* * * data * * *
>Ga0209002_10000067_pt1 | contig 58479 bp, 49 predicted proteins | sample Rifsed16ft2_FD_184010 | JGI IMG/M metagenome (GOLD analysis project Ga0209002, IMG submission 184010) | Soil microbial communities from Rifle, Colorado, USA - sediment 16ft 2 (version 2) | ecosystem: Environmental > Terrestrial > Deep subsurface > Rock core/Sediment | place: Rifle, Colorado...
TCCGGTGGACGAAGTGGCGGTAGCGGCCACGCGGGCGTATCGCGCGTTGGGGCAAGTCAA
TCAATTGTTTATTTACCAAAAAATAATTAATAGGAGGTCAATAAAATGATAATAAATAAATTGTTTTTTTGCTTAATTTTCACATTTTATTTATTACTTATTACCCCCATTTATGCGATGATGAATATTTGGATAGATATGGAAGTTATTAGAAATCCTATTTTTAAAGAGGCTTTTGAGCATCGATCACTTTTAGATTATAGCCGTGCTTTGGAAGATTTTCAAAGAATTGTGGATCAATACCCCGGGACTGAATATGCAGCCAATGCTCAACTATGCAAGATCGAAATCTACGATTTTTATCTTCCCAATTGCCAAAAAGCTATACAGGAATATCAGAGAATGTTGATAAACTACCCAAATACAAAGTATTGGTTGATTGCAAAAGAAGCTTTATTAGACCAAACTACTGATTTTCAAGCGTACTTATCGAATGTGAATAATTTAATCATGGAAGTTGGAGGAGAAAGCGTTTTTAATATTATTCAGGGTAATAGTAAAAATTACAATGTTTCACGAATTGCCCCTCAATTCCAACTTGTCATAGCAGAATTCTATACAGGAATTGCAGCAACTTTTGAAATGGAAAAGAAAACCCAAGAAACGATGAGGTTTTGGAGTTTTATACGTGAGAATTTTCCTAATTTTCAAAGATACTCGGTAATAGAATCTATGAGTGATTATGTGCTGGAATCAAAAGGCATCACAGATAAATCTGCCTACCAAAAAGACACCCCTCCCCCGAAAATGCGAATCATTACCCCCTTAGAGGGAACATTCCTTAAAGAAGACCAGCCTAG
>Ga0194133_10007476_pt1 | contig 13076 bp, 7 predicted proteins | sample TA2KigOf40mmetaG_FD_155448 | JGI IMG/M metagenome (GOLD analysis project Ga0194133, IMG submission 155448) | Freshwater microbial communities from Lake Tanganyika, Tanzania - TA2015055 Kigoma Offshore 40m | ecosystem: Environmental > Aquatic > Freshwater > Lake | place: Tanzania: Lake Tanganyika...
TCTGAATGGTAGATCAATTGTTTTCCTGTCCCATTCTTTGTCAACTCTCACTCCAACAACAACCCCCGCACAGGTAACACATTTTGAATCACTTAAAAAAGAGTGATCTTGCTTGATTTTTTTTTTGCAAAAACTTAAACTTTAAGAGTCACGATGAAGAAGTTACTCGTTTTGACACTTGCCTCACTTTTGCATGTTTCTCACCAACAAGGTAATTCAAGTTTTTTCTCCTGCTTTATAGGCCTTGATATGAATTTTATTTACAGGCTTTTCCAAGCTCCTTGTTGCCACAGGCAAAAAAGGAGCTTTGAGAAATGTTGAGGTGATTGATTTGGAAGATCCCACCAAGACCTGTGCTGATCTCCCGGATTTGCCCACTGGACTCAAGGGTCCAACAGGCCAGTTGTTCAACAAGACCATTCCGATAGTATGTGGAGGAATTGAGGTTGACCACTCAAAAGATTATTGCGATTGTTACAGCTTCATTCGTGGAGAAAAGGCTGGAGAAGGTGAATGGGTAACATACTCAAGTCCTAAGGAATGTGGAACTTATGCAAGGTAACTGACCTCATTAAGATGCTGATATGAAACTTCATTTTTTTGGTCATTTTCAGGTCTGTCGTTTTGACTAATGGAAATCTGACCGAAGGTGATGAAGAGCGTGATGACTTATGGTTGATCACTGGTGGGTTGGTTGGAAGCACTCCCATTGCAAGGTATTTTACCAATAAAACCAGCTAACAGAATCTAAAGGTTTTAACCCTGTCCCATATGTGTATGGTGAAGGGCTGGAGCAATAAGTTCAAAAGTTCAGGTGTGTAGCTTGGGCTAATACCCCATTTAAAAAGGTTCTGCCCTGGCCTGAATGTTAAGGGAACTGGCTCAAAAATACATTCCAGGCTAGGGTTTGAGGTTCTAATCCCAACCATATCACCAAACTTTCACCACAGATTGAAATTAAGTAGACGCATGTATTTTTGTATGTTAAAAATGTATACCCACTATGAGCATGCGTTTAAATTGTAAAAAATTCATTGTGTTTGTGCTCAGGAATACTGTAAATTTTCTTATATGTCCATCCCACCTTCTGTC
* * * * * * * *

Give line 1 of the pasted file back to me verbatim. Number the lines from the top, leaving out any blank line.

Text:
>Ga0209002_10000067_pt1 | contig 58479 bp, 49 predicted proteins | sample Rifsed16ft2_FD_184010 | JGI IMG/M metagenome (GOLD analysis project Ga0209002, IMG submission 184010) | Soil microbial communities from Rifle, Colorado, USA - sediment 16ft 2 (version 2) | ecosystem: Environmental > Terrestrial > Deep subsurface > Rock core/Sediment | place: Rifle, Colorado...